Apple defends App Store ahead of House hearing

iPhone maker touts economic research it commissioned showing fees charged to developers are in line with those charged by other digital platforms

Apple Inc. is defending how its App Store operates in the face of escalating antitrust scrutiny, touting on Wednesday economic research it commissioned showing the fees it collects from developers is in line with those charged by other digital platforms.

The company's efforts to protect its business come as the Justice Department is proceeding with an antitrust investigation into Apple over its App Store practices, according to people familiar with the matter. Last month, the European Commission opened two antitrust probes to determine whether Apple violated competition laws with its App Store and Apple Pay service.

It also provides a potential preview of Chief Executive Tim Cook's defense of the digital store in testimony expected Monday before the U.S. House Judiciary Committee, a hearing that will also feature the top executives at Inc., Facebook Inc. and Google parent Alphabet Inc. Apple said the study shouldn't be interpreted as a preview of Mr. Cook's remarks to the House committee, but instead gives its CEO data to cite.

Ticker Security Last Change Change %
AAPL APPLE, INC. 149.26 +0.50 +0.34%

Apple's App Store, which analysts estimate generates about $15 billion in sales annually for the tech giant, has come under fire from developers, customers and lawmakers because it takes a 30% cut of sales and has rules shaping the way developers' market and price apps. It is the only app store available on more than 900 million iPhones world-wide. It collects about twice as much in sales as its largest rival, the Google Play Store, which has a larger share of the U.S. and global smartphone market.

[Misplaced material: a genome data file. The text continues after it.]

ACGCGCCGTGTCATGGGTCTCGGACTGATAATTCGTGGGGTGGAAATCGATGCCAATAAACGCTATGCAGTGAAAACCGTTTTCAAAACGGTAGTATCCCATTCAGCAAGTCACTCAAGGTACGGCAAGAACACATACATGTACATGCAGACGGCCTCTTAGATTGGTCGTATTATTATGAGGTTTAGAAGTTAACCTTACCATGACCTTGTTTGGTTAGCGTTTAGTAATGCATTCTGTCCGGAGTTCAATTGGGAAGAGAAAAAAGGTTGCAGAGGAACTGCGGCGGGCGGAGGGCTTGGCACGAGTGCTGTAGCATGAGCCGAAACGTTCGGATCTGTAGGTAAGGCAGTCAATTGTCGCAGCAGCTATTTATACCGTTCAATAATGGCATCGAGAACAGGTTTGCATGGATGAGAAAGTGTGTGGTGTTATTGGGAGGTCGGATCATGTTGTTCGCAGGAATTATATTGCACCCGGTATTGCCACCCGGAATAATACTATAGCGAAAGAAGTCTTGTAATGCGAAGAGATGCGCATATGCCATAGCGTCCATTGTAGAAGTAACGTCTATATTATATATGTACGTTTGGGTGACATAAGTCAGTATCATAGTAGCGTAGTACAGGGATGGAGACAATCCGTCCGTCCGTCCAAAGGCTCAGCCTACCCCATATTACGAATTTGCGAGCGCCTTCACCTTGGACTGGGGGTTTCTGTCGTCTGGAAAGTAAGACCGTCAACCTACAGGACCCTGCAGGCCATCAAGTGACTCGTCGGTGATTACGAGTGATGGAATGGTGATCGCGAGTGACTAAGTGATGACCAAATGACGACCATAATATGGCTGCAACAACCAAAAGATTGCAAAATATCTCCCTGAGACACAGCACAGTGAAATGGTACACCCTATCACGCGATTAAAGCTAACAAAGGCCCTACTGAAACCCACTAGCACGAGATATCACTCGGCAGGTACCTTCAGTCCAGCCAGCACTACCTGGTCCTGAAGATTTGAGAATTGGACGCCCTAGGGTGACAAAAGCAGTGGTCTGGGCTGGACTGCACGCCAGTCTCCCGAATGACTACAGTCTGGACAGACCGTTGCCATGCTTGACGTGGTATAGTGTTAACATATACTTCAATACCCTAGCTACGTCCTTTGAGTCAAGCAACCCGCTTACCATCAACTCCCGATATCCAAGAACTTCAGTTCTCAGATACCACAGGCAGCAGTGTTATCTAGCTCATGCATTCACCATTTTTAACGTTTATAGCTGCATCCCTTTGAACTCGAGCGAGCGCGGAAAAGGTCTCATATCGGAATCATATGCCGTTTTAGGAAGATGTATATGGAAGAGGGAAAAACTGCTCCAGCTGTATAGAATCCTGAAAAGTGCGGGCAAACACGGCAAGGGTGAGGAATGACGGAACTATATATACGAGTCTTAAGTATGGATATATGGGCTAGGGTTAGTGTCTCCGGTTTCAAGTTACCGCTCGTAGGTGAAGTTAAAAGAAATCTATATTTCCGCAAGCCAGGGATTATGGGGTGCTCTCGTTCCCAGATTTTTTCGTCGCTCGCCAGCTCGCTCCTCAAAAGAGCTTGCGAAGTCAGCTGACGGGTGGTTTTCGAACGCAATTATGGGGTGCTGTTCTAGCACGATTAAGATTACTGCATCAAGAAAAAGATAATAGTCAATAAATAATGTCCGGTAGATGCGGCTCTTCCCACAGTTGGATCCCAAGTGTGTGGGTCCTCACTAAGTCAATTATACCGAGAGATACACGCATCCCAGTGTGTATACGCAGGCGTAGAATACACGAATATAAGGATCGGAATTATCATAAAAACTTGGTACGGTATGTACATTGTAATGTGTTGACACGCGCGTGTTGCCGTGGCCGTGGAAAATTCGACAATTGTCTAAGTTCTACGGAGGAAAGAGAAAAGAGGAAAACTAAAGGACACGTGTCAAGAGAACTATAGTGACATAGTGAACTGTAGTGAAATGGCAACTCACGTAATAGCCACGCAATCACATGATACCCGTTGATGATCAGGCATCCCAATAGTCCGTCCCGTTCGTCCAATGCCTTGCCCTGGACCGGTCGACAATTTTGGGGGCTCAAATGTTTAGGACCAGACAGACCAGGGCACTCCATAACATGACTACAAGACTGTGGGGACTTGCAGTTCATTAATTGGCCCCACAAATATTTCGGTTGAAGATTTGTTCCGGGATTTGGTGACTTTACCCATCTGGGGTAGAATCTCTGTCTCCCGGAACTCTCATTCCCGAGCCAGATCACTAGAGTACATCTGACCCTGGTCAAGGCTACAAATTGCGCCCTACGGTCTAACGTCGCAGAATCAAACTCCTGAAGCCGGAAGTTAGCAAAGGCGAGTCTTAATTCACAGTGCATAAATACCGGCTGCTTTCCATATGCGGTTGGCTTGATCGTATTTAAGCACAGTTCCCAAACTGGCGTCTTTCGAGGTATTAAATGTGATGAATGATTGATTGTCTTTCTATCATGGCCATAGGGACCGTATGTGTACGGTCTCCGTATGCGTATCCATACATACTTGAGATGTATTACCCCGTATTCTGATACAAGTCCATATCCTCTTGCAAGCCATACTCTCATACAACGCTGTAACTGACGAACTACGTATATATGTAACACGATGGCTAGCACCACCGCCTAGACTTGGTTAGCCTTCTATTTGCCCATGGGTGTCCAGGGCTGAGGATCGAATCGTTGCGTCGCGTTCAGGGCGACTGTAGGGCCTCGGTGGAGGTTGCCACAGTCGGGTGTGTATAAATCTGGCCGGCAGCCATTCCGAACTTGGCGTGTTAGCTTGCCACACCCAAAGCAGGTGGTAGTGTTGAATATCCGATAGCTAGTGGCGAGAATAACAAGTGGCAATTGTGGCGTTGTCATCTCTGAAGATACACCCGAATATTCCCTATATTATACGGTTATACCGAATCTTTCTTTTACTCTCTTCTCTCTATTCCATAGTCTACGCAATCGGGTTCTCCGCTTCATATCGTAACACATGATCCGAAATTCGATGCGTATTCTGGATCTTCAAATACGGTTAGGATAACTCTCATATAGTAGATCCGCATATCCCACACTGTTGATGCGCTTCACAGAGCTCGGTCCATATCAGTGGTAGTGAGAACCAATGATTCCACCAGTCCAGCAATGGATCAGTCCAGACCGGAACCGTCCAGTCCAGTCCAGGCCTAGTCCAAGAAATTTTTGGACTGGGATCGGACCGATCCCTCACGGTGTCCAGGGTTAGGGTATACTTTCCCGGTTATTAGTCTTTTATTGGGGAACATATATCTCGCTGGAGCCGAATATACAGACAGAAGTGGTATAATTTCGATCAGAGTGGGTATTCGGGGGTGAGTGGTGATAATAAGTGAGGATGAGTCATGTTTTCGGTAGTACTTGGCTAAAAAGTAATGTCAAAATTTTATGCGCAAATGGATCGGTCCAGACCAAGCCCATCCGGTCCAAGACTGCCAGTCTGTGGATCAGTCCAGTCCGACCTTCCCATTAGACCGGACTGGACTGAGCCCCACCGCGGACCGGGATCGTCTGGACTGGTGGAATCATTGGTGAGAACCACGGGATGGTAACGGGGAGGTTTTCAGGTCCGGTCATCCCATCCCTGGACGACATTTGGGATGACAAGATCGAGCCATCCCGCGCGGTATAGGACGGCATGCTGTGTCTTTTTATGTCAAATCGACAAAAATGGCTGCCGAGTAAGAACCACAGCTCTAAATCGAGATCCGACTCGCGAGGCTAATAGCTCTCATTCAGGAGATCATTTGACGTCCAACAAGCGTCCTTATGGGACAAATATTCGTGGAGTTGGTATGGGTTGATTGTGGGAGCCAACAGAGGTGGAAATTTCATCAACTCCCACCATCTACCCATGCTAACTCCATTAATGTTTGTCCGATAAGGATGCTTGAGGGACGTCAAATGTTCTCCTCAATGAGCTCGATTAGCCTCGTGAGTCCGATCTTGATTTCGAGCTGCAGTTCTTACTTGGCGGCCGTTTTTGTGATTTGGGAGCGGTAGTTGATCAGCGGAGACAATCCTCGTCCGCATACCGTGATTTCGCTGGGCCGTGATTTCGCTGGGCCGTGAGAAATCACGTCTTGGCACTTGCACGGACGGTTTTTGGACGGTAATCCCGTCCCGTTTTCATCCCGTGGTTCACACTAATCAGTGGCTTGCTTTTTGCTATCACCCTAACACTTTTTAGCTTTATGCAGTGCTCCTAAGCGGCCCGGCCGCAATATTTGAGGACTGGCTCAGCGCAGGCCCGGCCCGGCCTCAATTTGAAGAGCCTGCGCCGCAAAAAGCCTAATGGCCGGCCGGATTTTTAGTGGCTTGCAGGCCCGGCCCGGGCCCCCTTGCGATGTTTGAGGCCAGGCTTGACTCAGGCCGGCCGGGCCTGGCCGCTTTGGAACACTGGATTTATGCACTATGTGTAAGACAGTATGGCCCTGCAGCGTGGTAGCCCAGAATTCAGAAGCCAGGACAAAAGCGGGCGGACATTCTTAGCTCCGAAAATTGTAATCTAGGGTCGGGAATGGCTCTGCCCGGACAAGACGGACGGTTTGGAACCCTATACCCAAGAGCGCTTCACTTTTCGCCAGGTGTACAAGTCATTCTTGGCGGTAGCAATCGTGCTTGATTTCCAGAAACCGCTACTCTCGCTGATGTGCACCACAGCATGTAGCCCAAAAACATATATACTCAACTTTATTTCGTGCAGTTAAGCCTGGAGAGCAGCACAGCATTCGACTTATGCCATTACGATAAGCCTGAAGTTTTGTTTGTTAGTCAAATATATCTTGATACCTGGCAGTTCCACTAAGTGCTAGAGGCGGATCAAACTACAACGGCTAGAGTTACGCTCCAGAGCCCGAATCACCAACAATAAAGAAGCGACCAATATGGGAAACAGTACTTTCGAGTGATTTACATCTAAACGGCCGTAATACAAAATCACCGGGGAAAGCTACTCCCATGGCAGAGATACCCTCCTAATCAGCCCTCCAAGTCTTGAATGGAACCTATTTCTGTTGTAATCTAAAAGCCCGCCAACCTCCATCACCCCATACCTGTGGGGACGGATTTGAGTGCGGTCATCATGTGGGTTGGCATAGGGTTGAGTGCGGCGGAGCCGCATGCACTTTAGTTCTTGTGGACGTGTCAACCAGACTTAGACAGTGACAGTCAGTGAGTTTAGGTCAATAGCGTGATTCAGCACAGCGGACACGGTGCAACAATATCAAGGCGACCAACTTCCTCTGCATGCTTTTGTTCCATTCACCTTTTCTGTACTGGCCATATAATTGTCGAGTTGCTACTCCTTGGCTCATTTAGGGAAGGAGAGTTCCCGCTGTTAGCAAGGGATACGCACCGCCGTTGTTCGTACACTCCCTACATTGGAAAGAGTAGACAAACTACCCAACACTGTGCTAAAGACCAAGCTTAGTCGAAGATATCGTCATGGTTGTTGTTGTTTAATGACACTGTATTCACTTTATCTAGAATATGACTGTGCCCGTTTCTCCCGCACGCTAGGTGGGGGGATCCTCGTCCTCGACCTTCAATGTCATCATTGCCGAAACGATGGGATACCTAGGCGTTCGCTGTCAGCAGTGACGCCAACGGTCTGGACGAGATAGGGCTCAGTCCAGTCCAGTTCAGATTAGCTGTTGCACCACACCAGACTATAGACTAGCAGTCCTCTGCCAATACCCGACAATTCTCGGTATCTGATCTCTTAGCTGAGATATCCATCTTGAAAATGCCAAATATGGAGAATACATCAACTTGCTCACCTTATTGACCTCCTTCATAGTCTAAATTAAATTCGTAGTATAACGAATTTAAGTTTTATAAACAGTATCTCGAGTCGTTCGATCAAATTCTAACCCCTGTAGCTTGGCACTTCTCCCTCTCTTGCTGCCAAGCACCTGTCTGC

The company has defended its business practices by saying it is not a monopolist and collects a portion of sales from a small percentage of the nearly 2 million apps available in the store. It has previously argued that its fees are a fraction of what developers paid to distribute software through retailers before the App Store's inception.

For the new study, Apple commissioned economists at Analysis Group to compare the App Store with other digital marketplaces. The economists said they analyzed 38 marketplaces, including ones that distribute games, video, e-books or audiobooks. The research group concluded that all of them charge developers a 30% commission with the exception of "Fortnite" creator Epic Games Inc., which charges 12%.


Analysis Group also looked at the mix of fees charged by apps and platforms that provide a service, such as ride-sharing or apartment rentals, as well as the amount of money that game developers receive from sales made through bricks-and-mortar stores. Its economists concluded that the 30% commission charged by Apple's App Store falls in line with its closest peers, such as Google Play, and noted that Apple invests in tools for developers that benefit the overall app ecosystem.